As much as Americans revere the family, they differ sharply on how to define it.
New research being released Wednesday shows steadily increasing recognition of unmarried couples – gay and straight – as families.
But there’s a solid core resisting this trend who are more willing to include pets in their definition than same-sex partners.
How “family” is defined is a crucial question on many levels. Beyond the debate over same-sex marriage, it affects income tax filings, adoption and foster care practices, employee benefits, inheritance rights and countless other matters.
The new research on the topic is contained in a book-length study, “Counted Out: Same-Sex Relations and Americans’ Definition of Family” and in a separate 2010 survey overseen by the book’s lead author, Indiana University sociologist Brian Powell.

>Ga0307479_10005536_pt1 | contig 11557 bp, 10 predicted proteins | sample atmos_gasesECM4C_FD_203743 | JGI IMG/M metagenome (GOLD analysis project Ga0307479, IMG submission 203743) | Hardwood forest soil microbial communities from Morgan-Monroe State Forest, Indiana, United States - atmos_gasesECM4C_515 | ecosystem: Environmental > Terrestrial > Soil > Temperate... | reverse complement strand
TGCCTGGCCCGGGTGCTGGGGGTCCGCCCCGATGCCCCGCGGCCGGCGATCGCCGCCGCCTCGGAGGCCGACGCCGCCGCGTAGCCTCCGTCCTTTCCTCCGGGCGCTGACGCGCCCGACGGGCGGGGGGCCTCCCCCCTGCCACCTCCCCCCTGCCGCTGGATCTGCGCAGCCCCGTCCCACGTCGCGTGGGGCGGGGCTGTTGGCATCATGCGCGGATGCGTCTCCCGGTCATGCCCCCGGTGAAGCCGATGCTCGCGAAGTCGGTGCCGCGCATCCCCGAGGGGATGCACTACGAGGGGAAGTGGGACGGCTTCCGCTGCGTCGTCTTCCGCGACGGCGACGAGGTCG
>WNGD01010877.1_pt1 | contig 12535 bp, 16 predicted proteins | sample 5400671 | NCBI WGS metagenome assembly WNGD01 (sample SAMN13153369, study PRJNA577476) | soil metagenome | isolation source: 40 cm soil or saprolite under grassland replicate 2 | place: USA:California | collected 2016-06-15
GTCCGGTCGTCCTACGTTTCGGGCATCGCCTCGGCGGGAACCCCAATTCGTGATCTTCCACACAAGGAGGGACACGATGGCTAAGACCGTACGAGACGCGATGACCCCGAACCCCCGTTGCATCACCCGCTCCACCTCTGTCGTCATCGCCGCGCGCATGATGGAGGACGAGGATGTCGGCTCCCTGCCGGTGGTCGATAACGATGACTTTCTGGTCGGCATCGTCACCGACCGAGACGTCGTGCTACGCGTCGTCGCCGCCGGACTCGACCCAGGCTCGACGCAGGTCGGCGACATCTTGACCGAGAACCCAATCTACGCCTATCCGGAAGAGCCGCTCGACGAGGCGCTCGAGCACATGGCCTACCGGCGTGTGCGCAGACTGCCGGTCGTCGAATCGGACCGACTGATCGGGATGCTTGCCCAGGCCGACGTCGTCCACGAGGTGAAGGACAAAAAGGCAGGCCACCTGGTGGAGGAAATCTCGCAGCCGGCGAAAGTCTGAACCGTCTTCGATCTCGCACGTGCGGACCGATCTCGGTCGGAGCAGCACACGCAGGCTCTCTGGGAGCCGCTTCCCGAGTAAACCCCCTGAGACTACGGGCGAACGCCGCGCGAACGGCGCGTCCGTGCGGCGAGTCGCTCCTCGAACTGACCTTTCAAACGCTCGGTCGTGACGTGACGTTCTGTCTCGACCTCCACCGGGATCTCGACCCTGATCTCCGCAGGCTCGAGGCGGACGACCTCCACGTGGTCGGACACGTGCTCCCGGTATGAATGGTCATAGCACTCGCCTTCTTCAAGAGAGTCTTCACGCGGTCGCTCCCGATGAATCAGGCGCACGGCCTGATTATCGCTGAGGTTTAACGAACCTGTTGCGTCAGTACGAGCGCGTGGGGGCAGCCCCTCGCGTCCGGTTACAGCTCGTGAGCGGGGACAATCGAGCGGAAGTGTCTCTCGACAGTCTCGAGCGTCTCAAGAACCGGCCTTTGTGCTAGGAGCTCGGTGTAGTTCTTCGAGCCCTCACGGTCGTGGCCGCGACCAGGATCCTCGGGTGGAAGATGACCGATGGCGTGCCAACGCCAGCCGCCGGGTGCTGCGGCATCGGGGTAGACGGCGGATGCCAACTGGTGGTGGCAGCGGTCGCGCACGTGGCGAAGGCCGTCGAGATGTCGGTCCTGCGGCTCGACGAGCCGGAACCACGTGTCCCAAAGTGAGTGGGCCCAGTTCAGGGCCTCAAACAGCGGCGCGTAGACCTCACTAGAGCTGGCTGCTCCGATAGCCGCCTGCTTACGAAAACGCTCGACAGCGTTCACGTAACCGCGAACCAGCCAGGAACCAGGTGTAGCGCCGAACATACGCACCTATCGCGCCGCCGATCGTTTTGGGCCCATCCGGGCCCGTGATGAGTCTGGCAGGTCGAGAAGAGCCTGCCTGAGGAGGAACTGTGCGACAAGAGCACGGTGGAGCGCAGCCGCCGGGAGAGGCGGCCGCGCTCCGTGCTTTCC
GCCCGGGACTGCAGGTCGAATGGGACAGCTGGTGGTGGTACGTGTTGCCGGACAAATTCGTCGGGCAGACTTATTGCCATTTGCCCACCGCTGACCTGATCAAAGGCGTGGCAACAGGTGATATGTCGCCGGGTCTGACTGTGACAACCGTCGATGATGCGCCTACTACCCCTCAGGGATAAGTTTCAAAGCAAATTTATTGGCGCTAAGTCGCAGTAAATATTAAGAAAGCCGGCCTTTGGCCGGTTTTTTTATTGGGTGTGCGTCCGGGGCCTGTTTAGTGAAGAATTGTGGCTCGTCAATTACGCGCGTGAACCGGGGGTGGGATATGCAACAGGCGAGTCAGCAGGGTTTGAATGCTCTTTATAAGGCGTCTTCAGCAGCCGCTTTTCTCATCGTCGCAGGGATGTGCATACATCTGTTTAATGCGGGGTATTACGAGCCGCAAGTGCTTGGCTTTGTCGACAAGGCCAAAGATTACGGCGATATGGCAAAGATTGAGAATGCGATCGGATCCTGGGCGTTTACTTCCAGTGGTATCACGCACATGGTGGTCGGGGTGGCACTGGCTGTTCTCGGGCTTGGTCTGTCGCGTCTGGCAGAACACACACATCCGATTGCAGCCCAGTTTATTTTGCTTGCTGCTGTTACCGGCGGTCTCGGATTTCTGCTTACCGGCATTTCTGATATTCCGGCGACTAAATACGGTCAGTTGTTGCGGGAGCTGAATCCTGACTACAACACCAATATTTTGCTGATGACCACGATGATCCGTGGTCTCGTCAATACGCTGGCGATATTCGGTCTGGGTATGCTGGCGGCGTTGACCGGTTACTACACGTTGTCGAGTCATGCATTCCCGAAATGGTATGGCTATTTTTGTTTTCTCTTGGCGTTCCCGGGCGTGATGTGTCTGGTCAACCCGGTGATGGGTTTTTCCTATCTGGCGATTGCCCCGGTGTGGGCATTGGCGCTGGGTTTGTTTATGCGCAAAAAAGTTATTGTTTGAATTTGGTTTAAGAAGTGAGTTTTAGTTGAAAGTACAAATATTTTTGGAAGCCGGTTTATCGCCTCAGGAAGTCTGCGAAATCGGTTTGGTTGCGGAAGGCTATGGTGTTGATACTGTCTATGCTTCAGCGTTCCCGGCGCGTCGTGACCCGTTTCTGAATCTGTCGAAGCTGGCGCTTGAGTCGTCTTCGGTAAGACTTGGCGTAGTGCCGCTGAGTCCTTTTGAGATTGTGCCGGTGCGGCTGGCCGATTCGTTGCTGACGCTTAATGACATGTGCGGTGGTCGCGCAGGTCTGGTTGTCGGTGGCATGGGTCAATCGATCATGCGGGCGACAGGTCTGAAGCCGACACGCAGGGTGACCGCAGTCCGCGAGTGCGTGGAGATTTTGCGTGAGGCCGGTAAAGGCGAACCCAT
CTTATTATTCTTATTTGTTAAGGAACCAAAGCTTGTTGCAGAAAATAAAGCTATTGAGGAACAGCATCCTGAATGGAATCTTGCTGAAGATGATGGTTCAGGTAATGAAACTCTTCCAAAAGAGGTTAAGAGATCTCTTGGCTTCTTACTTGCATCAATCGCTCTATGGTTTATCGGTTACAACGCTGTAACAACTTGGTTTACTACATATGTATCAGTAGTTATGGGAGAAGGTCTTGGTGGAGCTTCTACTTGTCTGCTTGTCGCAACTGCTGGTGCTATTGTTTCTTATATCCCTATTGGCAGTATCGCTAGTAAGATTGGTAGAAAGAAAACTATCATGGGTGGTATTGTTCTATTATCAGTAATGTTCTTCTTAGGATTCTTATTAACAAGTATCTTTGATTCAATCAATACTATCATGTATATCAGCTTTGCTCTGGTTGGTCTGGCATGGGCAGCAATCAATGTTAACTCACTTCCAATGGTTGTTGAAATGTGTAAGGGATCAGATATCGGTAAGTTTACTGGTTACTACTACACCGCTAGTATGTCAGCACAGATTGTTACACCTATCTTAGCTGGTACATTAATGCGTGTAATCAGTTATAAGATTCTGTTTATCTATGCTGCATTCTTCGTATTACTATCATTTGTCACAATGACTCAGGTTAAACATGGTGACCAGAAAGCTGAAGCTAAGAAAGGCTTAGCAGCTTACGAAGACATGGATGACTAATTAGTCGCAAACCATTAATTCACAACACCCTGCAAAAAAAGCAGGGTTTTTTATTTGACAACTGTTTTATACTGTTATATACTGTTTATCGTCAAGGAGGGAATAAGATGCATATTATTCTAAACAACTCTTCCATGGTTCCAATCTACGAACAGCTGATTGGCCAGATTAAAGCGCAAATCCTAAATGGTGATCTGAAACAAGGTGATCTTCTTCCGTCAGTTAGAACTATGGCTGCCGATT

Between 2003 and 2010, three surveys conducted by Powell’s team showed a significant shift toward counting same-sex couples with children as family – from 54 percent of respondents in 2003 to 68 percent in 2010. In all, more than 2,300 people were surveyed.
Powell linked the changing attitudes to a 10 percent rise between 2003 and 2010 in the share of survey respondents who reported having a gay friend or relative.